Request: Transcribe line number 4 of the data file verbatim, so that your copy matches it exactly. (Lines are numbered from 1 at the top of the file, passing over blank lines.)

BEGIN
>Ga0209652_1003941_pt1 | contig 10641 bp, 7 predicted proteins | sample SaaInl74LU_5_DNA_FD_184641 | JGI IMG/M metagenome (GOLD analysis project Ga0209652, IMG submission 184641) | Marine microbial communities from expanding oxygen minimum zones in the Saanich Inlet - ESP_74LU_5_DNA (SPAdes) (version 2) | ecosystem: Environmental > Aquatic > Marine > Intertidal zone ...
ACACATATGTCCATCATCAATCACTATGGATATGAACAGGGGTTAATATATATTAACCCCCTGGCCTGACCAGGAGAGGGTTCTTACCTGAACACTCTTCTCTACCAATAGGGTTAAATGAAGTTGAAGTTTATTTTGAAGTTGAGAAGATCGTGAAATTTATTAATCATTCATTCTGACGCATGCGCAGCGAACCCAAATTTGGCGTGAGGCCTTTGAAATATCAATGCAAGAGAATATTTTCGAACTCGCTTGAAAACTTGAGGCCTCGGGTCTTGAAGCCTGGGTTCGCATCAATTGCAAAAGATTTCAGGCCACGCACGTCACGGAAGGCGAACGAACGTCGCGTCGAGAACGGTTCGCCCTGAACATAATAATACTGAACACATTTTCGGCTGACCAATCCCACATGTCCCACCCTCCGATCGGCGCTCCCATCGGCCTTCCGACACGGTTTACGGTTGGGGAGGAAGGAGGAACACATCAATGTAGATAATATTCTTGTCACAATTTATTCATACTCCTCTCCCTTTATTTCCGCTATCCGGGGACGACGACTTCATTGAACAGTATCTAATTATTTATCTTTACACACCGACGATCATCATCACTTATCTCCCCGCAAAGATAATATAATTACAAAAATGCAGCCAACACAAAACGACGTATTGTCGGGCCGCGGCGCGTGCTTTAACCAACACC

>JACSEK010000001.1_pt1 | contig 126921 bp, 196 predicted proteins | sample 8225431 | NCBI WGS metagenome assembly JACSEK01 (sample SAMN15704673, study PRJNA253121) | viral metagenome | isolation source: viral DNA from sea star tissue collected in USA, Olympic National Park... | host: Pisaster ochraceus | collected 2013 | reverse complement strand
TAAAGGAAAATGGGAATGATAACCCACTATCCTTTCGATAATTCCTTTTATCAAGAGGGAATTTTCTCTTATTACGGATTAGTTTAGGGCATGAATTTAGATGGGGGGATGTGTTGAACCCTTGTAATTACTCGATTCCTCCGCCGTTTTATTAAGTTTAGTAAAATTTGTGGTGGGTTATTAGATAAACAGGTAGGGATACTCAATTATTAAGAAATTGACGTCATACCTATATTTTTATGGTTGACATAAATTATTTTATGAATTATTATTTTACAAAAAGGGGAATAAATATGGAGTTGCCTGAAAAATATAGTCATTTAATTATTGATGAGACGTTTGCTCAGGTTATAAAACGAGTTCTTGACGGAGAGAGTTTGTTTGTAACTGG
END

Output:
TAAAGGAAAATGGGAATGATAACCCACTATCCTTTCGATAATTCCTTTTATCAAGAGGGAATTTTCTCTTATTACGGATTAGTTTAGGGCATGAATTTAGATGGGGGGATGTGTTGAACCCTTGTAATTACTCGATTCCTCCGCCGTTTTATTAAGTTTAGTAAAATTTGTGGTGGGTTATTAGATAAACAGGTAGGGATACTCAATTATTAAGAAATTGACGTCATACCTATATTTTTATGGTTGACATAAATTATTTTATGAATTATTATTTTACAAAAAGGGGAATAAATATGGAGTTGCCTGAAAAATATAGTCATTTAATTATTGATGAGACGTTTGCTCAGGTTATAAAACGAGTTCTTGACGGAGAGAGTTTGTTTGTAACTGG